Hillary Rodham Clinton remains 12 percentage points ahead of the surging Bernie Sanders, according to a new Field Poll, but her support among likely Democratic voters in California has plummeted.
The poll, released Wednesday, reflects Clinton’s weakened but still-frontrunner status nationally in the presidential primary. The California measure is striking in contrast to the overwhelming support Clinton previously enjoyed in this heavily Democratic state.
Not only has Clinton lost ground to Sanders in California, nearly two-thirds of likely Democratic voters say it would be good for the party if Vice President Joe Biden entered the race – though they would not necessarily support him.
Clinton, struggling with ongoing controversy surrounding her use of personal email while secretary of state, dropped 19 percentage points in the poll from May, to 47 percent. Sanders, who polled in single digits five months ago, shot up 26 percentage points, to 35 percent.
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“Clinton’s support has taken a big hit over the past few months,” poll director Mark DiCamillo said. “She needs to get past that (email controversy) to try to stabilize the situation.”
Clinton’s support has taken a big hit over the past few months ... She needs to get past that (email controversy) to try to stabilize the situation.
Mark DiCamillo, poll director
While Clinton remains ahead among likely voters in the Democratic primary, excitement for her candidacy has waned, according to the poll. Thirty-seven percent of likely Democratic primary voters said they would react enthusiastically if Clinton won the nomination, down 9 percentage points from May.
Sixty-three percent of likely Democratic voters think it would be good for the party if Biden became a candidate. This includes large majorities of Clinton and Sanders supporters, who appear to want Biden in the race despite placing their support behind other candidates.
If Biden did run, he would start a distant third in California, with just 15 percent support among likely Democratic voters, according to the poll.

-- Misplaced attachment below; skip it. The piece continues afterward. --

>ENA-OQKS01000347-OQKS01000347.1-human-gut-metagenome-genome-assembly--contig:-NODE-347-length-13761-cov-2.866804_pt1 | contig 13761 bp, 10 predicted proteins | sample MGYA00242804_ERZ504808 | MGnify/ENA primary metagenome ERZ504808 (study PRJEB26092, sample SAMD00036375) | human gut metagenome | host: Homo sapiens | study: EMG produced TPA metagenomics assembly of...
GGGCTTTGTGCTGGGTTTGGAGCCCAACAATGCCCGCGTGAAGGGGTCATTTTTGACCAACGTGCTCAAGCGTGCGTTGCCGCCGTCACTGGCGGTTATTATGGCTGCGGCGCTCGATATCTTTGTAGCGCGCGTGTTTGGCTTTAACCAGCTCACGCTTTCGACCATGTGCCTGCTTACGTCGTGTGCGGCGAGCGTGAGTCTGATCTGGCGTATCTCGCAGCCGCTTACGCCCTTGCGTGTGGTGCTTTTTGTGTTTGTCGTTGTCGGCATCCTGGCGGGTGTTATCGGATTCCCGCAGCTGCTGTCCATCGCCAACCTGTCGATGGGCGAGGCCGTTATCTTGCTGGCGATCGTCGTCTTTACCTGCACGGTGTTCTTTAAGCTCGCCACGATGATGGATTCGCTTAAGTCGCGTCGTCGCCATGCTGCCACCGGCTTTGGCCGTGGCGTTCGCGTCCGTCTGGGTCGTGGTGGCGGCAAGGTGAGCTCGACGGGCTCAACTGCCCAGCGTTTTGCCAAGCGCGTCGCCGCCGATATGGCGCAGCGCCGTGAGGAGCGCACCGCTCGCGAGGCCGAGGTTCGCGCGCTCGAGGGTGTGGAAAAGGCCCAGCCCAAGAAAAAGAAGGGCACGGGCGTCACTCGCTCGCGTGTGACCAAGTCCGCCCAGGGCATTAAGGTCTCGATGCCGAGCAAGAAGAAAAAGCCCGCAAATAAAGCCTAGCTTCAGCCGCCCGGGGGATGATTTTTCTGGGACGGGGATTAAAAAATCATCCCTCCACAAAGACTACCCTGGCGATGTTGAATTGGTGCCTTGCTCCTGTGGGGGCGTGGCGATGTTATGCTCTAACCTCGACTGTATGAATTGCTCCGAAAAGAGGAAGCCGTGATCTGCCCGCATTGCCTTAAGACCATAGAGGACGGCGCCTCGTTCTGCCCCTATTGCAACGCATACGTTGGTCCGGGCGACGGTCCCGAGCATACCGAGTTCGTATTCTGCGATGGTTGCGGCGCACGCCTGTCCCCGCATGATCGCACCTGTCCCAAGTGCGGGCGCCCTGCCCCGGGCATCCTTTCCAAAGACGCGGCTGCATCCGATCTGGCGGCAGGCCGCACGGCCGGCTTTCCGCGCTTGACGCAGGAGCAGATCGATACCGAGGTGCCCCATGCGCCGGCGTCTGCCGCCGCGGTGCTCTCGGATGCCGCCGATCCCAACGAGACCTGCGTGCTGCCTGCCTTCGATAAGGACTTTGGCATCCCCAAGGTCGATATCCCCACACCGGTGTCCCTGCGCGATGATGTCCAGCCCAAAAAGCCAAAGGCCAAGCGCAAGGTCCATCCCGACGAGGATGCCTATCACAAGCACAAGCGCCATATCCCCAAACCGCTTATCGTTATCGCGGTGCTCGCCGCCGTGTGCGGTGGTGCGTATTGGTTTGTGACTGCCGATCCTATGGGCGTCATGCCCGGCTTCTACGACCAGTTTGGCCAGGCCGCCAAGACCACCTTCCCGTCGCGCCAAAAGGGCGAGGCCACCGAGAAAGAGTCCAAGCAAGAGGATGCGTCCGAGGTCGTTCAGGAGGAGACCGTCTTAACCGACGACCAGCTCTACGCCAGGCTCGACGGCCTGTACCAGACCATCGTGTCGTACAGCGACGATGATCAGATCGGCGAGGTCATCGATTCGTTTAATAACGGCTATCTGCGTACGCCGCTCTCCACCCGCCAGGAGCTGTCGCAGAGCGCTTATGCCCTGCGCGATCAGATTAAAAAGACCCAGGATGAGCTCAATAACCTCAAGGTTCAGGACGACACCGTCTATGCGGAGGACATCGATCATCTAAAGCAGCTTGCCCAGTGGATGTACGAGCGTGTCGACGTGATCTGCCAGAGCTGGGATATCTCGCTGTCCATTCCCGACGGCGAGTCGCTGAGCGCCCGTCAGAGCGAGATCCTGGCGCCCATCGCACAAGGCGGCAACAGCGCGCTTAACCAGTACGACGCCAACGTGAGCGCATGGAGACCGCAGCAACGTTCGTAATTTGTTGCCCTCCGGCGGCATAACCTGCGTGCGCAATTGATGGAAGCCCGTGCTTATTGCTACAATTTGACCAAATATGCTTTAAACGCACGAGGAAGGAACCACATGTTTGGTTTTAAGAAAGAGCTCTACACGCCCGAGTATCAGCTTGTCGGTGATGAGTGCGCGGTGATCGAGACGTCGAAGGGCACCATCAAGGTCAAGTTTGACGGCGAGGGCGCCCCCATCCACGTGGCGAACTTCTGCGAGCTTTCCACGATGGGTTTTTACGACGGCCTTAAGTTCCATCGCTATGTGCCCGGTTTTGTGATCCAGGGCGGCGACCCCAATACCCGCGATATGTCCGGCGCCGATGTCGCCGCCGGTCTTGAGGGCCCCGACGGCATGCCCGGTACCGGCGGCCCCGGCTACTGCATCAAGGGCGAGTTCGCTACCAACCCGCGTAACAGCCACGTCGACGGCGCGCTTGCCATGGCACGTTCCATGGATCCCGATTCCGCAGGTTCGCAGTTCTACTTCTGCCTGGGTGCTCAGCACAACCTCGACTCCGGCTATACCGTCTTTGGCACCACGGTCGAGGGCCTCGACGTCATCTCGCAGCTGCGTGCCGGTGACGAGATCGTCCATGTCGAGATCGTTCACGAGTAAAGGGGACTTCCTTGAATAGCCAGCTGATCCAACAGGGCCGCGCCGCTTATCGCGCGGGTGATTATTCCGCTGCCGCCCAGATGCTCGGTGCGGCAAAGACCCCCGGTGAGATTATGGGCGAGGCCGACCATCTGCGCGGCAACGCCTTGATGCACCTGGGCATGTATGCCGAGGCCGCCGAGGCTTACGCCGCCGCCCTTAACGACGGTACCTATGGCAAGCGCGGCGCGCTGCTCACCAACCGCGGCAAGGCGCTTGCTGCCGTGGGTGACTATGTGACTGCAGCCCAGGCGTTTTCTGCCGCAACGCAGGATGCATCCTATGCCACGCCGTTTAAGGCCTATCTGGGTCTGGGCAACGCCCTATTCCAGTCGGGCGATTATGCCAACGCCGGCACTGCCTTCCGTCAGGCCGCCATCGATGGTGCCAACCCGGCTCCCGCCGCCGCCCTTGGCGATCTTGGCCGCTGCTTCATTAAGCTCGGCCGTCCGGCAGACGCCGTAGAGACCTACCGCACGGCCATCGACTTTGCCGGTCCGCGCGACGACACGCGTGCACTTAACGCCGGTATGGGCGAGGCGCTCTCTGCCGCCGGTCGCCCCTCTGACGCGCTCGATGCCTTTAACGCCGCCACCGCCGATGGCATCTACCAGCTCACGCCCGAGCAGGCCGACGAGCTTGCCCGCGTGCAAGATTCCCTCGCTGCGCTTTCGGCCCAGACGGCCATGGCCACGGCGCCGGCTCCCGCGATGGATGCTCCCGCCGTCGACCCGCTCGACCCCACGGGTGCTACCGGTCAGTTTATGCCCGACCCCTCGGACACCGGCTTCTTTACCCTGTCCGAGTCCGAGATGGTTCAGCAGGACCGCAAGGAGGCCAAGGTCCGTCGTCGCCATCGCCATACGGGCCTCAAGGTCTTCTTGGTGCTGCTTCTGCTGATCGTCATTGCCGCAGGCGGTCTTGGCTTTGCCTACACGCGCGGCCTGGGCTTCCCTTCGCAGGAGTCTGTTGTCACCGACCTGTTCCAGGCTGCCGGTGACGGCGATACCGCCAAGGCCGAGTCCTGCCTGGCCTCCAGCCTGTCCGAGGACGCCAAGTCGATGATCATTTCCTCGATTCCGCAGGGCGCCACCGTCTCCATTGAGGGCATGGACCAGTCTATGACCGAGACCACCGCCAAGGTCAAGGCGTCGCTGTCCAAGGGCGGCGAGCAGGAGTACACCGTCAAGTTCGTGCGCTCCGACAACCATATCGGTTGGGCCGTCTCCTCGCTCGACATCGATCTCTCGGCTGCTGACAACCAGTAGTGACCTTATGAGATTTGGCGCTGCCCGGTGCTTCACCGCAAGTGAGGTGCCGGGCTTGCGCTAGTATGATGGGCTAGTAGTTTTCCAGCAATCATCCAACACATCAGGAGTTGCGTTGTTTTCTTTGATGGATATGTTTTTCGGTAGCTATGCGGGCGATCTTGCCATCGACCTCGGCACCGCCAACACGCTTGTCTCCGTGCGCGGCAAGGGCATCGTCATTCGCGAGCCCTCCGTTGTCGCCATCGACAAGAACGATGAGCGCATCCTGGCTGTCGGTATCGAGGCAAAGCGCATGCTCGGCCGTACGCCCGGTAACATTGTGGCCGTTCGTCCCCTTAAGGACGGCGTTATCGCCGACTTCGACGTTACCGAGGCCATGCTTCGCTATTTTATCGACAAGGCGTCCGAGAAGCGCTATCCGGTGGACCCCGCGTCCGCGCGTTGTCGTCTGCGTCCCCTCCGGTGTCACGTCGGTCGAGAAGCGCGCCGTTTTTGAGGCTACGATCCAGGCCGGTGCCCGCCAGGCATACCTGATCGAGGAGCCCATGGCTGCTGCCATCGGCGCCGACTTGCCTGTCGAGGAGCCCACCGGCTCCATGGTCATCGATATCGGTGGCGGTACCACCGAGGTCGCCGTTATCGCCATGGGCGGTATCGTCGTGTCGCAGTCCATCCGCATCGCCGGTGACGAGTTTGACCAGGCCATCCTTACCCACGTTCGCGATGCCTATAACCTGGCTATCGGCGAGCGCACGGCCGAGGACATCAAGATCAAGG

Clinton and her husband, former President Bill Clinton, have cultivated a far-reaching donor and political network in California, having raised money here for a quarter-century. The former first lady has enjoyed relatively positive public approval ratings for decades, and the state went for Hillary Clinton over Barack Obama in the primary election in 2008.
But Sanders, the independent senator from Vermont, has gained momentum with support from strongly liberal Democrats, as well as from young people and white voters.
“Sanders has really mounted a challenge,” DiCamillo said.
Hillary Clinton leads Bernie Sanders 47 percent to 35 percent among likely Democratic voters in California.
Among poll respondents supporting Sanders was Joan Callaway, a retired clothing store owner from Davis.
She said the email controversy surrounding Clinton is a “bogus thing” and that, while she supports Sanders, she expects Clinton to become the nominee.
“I’m waiting for Hillary to come around on a few issues,” Callaway said. “I think she’s a little bit, I don’t know, on the corporate side.”
In the general election, the 84-year-old said, “I like Hillary, too, and I certainly would vote for her, or Biden. I’m really pretty open.”
Sanders stands to benefit more than Clinton if Biden does enter the race. If Biden were running, Clinton’s lead over Sanders would fall from 12 percentage points to 9, according to the poll.
It is not until June that the primary election will reach California, with voters here going to the polls long after the primary nomination is expected to be decided.
Michael Sommers, a 65-year-old Democrat from California City, said he hasn’t made up his mind because “we’ve got a year to go.”
He said he supported Bill Clinton because “he did a lot for the country economically.”
Of Hillary Clinton, Sommers said, “I don’t know.”
Editor’s note: This post was updated at 9 a.m. Wednesday to correct the time of the primary election in California.